Schurr transitions from TV anchor into politics
HOLLIDAYSBURG – Sometimes, when Patrick Schurr accompanies his boss, state Sen. John H. Eichelberger Jr., R-Blair, to a political gathering, other guests look suspiciously at the senator’s familiar assistant.
“It’s thrown people off. We’re at a meeting, and people think, ‘Why is the media here?'” Schurr said at his Hollidaysburg office. “And I say, ‘Well, I’m not on that side anymore.'”
In November, after 14 years as a reporter and anchor at WTAJ, Schurr left his job at the TV station to take up a post as Eichelberger’s executive assistant. Now the local celebrity researches legislation, takes phone calls and sends press releases to reporters – the same people he once competed with for stories.
“You get over that quickly,” he said, laughing. “But there’s definitely a learning curve to it.”
Schurr is easily recognizable to anyone who’s watched Altoona-area TV news over the last decade. Arriving at WTAJ as a 23-year-old in 1999 after a stint with a smaller West Virginia station, he planned to leave for another city until his 2002 promotion to morning anchor.
Schurr said he’d planned to rise through the ranks as so many broadcast journalists do: putting in time at small markets before earning a job at a major station. He never imagined he’d one day leave the field to work in politics, he said.
“Since high school, I just sort of knew that’s what I wanted to do. I took the classes in high school: TV, radio, journalism, straight through college,” Schurr said.
A desirable job at WTAJ and the beginnings of a family kept him in the area far longer than he’d expected, and he developed a loyal following among viewers.
But last fall, after a management change took Schurr off the anchor desk and returned him to reporting, “the opportunity sort of presented itself” to work as Eichelberger’s executive aide, he said.
“I thought he was always somebody that had personal integrity,” said Eichelberger, whose wife, reporter Charlotte Ames, worked with Schurr at the station. “He speaks well; he writes well. He’s used to dealing with a lot of issues.”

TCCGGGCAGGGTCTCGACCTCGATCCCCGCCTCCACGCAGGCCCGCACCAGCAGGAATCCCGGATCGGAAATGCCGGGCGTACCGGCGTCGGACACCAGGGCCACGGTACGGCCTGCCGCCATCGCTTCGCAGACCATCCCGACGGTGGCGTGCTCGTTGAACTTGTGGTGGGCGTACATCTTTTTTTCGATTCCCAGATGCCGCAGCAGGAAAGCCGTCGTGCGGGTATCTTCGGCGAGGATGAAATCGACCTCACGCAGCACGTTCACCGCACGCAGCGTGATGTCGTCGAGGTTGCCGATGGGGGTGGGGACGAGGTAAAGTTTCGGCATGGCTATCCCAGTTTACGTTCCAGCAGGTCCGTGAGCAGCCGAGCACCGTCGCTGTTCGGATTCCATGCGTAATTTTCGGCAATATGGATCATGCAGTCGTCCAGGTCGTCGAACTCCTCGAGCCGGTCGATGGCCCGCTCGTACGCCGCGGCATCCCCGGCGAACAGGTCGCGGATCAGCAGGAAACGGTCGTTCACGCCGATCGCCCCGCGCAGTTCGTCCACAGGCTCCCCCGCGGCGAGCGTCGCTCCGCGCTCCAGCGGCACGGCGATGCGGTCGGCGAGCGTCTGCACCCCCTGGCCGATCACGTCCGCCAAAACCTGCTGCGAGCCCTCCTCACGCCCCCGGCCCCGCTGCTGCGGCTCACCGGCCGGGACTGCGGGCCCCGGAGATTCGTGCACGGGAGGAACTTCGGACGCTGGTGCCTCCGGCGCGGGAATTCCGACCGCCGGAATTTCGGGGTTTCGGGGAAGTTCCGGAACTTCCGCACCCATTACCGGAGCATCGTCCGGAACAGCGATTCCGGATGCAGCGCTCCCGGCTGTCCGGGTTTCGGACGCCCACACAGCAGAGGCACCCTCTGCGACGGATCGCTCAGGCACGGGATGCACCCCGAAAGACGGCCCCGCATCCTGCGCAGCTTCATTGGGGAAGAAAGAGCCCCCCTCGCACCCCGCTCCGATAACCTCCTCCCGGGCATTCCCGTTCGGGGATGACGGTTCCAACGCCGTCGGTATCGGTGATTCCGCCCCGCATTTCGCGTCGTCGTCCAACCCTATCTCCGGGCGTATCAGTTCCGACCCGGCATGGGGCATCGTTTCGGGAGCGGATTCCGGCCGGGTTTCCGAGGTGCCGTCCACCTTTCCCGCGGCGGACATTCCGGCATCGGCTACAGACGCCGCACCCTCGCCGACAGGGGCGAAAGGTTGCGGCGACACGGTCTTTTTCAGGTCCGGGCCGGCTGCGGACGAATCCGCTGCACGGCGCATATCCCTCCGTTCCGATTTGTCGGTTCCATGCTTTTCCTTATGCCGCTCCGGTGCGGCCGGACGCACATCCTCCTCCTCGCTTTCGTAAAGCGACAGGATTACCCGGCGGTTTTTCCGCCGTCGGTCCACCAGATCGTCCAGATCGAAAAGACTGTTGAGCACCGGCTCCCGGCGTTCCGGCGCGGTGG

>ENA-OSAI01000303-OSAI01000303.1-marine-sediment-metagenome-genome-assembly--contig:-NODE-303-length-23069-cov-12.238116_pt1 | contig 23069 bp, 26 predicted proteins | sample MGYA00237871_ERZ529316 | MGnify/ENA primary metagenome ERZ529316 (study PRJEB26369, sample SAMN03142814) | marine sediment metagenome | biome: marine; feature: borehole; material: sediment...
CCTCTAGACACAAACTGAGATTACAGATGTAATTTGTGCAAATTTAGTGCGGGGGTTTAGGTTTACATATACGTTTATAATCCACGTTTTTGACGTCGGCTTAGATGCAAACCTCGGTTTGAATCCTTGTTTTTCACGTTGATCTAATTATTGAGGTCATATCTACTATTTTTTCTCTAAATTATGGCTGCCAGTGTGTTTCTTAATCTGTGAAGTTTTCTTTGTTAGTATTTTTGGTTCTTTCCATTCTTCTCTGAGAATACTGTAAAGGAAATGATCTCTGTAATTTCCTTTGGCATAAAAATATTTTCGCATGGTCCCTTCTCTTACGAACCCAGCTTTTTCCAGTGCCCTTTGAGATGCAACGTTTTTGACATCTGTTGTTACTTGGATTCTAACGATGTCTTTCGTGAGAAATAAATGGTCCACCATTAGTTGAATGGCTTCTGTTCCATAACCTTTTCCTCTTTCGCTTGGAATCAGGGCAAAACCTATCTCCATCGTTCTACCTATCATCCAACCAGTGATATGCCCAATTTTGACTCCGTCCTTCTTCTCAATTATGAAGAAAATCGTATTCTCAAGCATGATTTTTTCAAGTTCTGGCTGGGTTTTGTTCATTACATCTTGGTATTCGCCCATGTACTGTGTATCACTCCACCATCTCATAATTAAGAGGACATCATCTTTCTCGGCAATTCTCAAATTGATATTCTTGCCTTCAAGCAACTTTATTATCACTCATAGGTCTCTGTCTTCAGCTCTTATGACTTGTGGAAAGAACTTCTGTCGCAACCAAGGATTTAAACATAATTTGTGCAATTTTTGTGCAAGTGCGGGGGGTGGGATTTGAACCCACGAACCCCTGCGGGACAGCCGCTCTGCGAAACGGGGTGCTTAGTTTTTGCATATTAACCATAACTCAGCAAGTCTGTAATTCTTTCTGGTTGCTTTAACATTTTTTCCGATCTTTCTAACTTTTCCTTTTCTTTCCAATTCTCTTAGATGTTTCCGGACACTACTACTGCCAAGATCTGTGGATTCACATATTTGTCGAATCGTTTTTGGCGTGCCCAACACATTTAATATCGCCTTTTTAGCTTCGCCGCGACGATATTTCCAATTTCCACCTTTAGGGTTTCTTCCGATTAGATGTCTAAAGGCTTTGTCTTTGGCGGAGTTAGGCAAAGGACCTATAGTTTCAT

When Schurr posted on his Facebook page that he was leaving WTAJ, hundreds of fans replied.
Among the messages were: “We’ll miss you”; “It’s not going to be the same without you;” “I can’t believe that you are gone.”
“All of the comments, the posts on Facebook, were very gratifying because the viewers – that was what made the job for me,” Schurr said. “You could tell from the comments that people felt like they knew us.”
His new job leaves him largely out of the spotlight, working from the district office and only occasionally traveling with Eichelberger. He’s a sort of jack-of-all-trades at the Hollidaysburg office, learning about upcoming bills and feeding information on the senator’s work to the press.
The job has its pressures, he said, and it’s not always easy to pick up on the legalistic language that lawmakers and their advisers employ when they write legislation.
Schurr sometimes accompanies the senator at town hall gatherings and answers calls from concerned constituents, many of whom instantly recognize his name.
It may take a while for voters to recognize him for his new job, though: Some still ask whether he’s at WTAJ, with a few seeming to think he simultaneously covers the news and works in politics, Schurr said.
Trained in broadcast journalism and long planning to spend his entire career in the field, Schurr said he sometimes misses the work since his unexpected shift to politics. He keeps in touch with his old coworkers, he said, and a framed collage of photos and press clippings they made dominates a wall in his new office.
And fans still greet him in public, he said.
“That’s been the hardest part, too, leaving, because I enjoyed that part of the job so much. So I guess it’s a little bittersweet when I still hear comments,” he said. “But at the same time, I have no regrets.”
Mirror Staff Writer Ryan Brown is at 946-7457.